A majority of Australians (according to polls conducted by the local media) felt that we should all boycott Bali because of this incident. Doing so would only serve to punish the Balinese people as their major source of income comes from the Australian tourists who frequent their beaches. This does not seem right to me. And if Australians really have the moral high ground then they should know that this isn’t right (or at least, fair), too.

Then, there are these few individuals who took it a step further and wanted to “boycott” all Indonesians. I heard in the news the other day that there was this Austrlian-owned restaurant being threatened by supposed Corby supporters just because the restaurant had an Indonesian name and served Indonesian dishes. I’m worried that the anti-Indonesian sentiment might worsen and that it might lead to discrimination against all Indonesians (and people who may look like Indonesians like Malaysians, Filipinos and Thais). I hope it never comes to that.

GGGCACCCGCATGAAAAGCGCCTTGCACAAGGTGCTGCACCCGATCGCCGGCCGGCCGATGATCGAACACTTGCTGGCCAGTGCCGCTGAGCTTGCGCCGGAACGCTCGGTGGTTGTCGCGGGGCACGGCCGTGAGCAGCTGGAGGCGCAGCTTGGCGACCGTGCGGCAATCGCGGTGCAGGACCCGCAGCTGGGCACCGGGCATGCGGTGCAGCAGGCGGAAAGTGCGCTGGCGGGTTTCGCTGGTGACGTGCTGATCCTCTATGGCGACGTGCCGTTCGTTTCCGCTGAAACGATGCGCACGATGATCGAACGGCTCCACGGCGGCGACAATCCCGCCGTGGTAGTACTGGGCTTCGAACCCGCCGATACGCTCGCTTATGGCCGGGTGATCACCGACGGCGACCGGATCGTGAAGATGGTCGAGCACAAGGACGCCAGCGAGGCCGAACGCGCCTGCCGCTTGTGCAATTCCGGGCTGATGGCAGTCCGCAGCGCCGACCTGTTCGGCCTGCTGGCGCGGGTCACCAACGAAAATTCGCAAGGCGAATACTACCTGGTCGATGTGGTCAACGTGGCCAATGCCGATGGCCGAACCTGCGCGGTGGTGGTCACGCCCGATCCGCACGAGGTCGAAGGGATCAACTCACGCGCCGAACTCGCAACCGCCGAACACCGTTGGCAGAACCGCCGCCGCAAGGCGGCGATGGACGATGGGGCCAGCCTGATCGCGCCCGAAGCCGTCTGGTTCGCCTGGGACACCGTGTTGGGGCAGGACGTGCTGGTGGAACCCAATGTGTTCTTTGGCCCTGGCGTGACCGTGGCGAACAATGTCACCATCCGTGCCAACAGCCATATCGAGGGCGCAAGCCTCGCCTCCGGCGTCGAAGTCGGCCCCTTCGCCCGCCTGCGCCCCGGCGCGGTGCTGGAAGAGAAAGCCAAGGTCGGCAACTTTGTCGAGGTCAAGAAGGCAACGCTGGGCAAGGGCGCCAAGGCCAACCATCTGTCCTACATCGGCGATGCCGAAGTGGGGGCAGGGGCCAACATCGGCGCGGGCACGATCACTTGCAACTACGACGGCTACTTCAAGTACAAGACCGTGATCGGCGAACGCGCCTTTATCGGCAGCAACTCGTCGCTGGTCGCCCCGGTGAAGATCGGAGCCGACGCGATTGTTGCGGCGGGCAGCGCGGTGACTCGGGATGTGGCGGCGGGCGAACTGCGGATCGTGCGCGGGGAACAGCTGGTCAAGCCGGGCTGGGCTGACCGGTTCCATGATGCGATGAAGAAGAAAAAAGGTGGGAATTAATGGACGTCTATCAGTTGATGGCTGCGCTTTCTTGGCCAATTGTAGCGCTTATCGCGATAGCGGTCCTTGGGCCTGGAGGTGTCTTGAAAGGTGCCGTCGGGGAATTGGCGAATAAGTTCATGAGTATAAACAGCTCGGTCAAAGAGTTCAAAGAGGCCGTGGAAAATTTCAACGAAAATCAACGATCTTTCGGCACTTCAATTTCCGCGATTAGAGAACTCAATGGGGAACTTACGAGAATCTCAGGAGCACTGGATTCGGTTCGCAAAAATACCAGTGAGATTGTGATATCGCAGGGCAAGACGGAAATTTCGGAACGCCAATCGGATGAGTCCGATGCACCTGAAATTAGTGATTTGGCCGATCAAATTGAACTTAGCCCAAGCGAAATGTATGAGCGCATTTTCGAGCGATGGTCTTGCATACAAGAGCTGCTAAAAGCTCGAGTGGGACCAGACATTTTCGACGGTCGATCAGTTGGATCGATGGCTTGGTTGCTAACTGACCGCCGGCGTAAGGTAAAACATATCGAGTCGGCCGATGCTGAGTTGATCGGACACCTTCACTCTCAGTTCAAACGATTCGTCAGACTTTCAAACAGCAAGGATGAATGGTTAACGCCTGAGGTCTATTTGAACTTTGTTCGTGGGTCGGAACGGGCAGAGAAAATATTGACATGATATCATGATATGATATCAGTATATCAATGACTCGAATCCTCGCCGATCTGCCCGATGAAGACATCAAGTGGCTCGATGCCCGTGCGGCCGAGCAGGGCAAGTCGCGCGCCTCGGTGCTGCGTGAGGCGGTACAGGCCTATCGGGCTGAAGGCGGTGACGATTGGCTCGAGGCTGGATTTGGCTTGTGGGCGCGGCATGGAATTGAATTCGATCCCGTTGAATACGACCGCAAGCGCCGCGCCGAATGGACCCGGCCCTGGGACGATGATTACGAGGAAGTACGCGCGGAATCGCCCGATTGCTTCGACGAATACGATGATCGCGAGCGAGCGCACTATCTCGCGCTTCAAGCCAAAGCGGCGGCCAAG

And just when I thought everything was cooling down, yesterday (June 1), the Indonesian Embassy in Canberra received a package through the post containing a suspicious powder-like substance that may be a biological agent. It sounded to me like a terrorist attack on Australian soil (even if the target was the Indonesian embassy)! This despicable incident was suspected to be an act of reprisal over the Corby’s conviction.